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Wednesday, January 02, 2008

Quests for Jesus

Chris Tilling has (nicely) argued against Scot McKnight and Markus Bockmuehl, suggsting that the so called 'third quest' for the historical Jesus is not running out of steam and that restoration eschatology has much to lend the discussion. The comments on Chris' post are worth pointing out too. Doug Chaplin (here's your Xmas present Doug) pointed to Dale Allison's point that there never was a 'no quest' period (Casey made a similiar point). I'm not great fan of the periodisation either and many of the stresses ('Jewishness', social context etc) reflect NT studies more generally. Anyway, this is going to be a bit incoherent but just some assorted thoughts...

We certainly are living in different times. Think of the 80s and 90s: Sanders, Crossan, Jesus Seminar, Wright, Meier etc. There's nothing quite like that stir this decade. I maybe wrong here, but it seems to me that the big radical scholarship in the US is associated with Mack and the Christian origins group at SBL. Their questions seem to have Jesus as holding minimal importance and the stress is on myth making. In terms of historical Jesus this is significant because they put some stress on distancing from the historical Jesus. There have also been other similar trends of scholars moving into more general Christian origins and in some case HJ scholars moving on, with Jesus being one part of the story (e.g. Crossan, Wright, Dunn).

The use of non-canonical gospels also interesting. While there was some desire to use this material for historical Jesus studies (in many ways sort of hijacked by HJ studies), non-canonical now seems to have attracted plenty of scholars not originally associated with non-canonical studies to study the material in its own right or to see its C2+ function. Is that fair?

But...

This decade has seen the Journal for the Study of the Historical Jesus and Bauckham's book did cause a major stir so...

I think I would probably agree with John Poirier ('the enterprise has momentarily slowed down') and Doug Chaplin ('Maybe these things just ebb and flow, but I can't see it going away') - see the comments on Chris Tilling's post.

3 things I would like to see that I have probably said before...

1. I've definitely said this too many times but one for the new year: I would like to see more serious attempts at a history that looks at broader historical explanations and (ironically?) not so much emphasis on the individual Jesus (cf. the Christian origins group above).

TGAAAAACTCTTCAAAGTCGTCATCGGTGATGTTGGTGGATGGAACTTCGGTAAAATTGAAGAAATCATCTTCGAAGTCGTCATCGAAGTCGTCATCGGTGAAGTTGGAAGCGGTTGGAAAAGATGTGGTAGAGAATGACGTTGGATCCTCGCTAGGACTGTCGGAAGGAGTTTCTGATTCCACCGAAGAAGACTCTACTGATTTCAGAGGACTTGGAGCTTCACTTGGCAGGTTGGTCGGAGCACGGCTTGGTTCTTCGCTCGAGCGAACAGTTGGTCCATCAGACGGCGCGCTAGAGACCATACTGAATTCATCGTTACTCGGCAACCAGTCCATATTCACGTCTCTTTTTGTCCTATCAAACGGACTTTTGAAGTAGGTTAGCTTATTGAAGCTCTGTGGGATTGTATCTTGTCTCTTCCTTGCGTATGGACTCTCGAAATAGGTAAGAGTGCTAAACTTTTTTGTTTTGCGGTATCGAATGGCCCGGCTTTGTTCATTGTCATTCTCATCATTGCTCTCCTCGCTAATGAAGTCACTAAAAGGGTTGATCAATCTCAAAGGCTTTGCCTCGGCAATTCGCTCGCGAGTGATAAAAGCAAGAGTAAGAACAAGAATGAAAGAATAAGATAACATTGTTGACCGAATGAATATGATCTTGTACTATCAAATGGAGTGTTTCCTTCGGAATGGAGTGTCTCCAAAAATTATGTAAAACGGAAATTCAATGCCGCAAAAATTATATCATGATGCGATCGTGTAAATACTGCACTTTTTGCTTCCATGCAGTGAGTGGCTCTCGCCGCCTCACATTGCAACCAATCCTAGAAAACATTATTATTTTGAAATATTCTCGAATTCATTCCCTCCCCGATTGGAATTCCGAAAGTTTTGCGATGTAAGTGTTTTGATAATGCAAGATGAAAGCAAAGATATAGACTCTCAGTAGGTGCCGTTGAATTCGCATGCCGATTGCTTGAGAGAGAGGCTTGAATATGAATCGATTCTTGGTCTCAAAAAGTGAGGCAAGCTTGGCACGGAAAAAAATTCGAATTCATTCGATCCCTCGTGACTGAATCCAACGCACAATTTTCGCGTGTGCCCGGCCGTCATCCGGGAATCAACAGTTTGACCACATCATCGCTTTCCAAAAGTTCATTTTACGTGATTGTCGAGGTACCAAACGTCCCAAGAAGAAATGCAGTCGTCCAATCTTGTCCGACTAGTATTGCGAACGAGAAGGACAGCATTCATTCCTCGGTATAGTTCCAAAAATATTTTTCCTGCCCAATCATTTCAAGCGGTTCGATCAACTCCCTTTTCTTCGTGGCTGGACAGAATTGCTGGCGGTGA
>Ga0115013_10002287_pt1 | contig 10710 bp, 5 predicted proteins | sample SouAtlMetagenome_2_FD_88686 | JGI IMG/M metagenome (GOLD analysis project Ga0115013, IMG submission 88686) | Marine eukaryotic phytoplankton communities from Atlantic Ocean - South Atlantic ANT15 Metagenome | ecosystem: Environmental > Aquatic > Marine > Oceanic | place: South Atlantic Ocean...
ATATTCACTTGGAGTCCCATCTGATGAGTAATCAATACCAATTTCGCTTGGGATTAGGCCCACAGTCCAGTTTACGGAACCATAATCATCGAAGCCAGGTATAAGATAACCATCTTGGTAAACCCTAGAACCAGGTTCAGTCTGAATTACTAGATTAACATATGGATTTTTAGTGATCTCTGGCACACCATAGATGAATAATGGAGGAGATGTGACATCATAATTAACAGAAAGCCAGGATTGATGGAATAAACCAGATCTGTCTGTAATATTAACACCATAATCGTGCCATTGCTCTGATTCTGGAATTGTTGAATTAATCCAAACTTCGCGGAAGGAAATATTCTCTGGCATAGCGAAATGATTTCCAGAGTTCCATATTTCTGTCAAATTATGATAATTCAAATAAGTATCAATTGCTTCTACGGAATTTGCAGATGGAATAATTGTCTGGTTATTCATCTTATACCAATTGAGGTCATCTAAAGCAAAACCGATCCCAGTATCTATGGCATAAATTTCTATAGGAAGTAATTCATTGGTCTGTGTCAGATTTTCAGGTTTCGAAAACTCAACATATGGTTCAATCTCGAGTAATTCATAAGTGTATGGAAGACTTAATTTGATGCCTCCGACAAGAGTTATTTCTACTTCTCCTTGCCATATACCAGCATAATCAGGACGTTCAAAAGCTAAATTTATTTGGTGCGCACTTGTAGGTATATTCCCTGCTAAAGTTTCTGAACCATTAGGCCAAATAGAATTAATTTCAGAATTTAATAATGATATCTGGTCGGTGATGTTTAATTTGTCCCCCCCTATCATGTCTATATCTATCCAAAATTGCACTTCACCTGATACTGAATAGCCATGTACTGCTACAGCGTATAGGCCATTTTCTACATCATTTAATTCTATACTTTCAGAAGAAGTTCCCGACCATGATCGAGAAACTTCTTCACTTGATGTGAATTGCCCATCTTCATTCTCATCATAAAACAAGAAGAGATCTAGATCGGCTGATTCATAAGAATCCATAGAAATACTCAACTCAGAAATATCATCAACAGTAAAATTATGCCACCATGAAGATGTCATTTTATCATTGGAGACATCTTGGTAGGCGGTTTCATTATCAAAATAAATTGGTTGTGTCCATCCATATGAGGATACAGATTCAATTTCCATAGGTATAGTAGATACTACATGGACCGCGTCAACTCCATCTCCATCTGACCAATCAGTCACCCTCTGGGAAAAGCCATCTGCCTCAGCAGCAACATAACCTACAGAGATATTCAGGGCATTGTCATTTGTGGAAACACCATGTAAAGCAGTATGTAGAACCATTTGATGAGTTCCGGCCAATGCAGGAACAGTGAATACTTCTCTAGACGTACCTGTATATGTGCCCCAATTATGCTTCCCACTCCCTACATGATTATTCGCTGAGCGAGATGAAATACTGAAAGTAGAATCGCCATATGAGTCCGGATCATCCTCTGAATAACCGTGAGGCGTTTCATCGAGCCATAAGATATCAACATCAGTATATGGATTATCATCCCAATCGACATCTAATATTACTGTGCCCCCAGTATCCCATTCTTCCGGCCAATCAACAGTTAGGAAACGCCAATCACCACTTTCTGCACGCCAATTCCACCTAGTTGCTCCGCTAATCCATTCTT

2. A genuine interest in Jesus as Jew. What I mean by this is a shift away from the easy rhetoric of Jesus being 'very Jewish', 'thoroughly Jewish' and viewing Jesus in his Jewish context before Jesus somehow transcends something or other in his Jewish context (Arnal's book on the Symbolic Jesus is important here). What I mean by this is that the scholarly construction of 'Jewish context' is often designed to make sure Jesus is better than it. This often involves conspicuously ignoring parallel Jewish evidence. Vermes' Jesus really was a threat and it seems to me that his challenge was taken on while at the same time made safe by scholarship. I'll have a lot more to say on this subject in 2008.

3. More and more on the ideological, social and historical location of Jesus scholarship. Not just the standard histories of scholarship but more and more on scholarship in context. I'll have loads and loads to say on this subject in 2008 so turn away now if bored already...

2 Comments:

Blogger Doug Chaplin said...

Thanks for the Xmas present. You are clearly a man of many talents!

January 02, 2008

 
Blogger Leon said...

I agree with you that there is a lot of rhetoric about Jesus as a Jew, even thoroughly Jewish, and then the same scholars go on to show Jesus transcending Judaism.

All good science is essentially simple. My own approach is this: There are far too many similarities between Jesus' words in the Gospels and Pharisaic/rabbinic Judaism to be mere coincidence. The Pharisaic/rabbinic approach could be summed up this way: God gave us the written Torah so that we could continue to wrestle with it and develop it, figuring things out for ourselves without "interference" from heaven. This is Jesus' approach as well. There are a number of places where he can be seen to be defending oral Torah (probably against Sadduccean criticisms of oral Torah). The Gospels light up this way. The major obstacle is that there is still a strong Christian fear that this sort of Jewish Jesus will undermine Christianity. It won't, but that's the fear. Until scholars face this fear, there is no hope of any good work on Jesus' Jewishness.

Leon Zitzer

April 12, 2008

 

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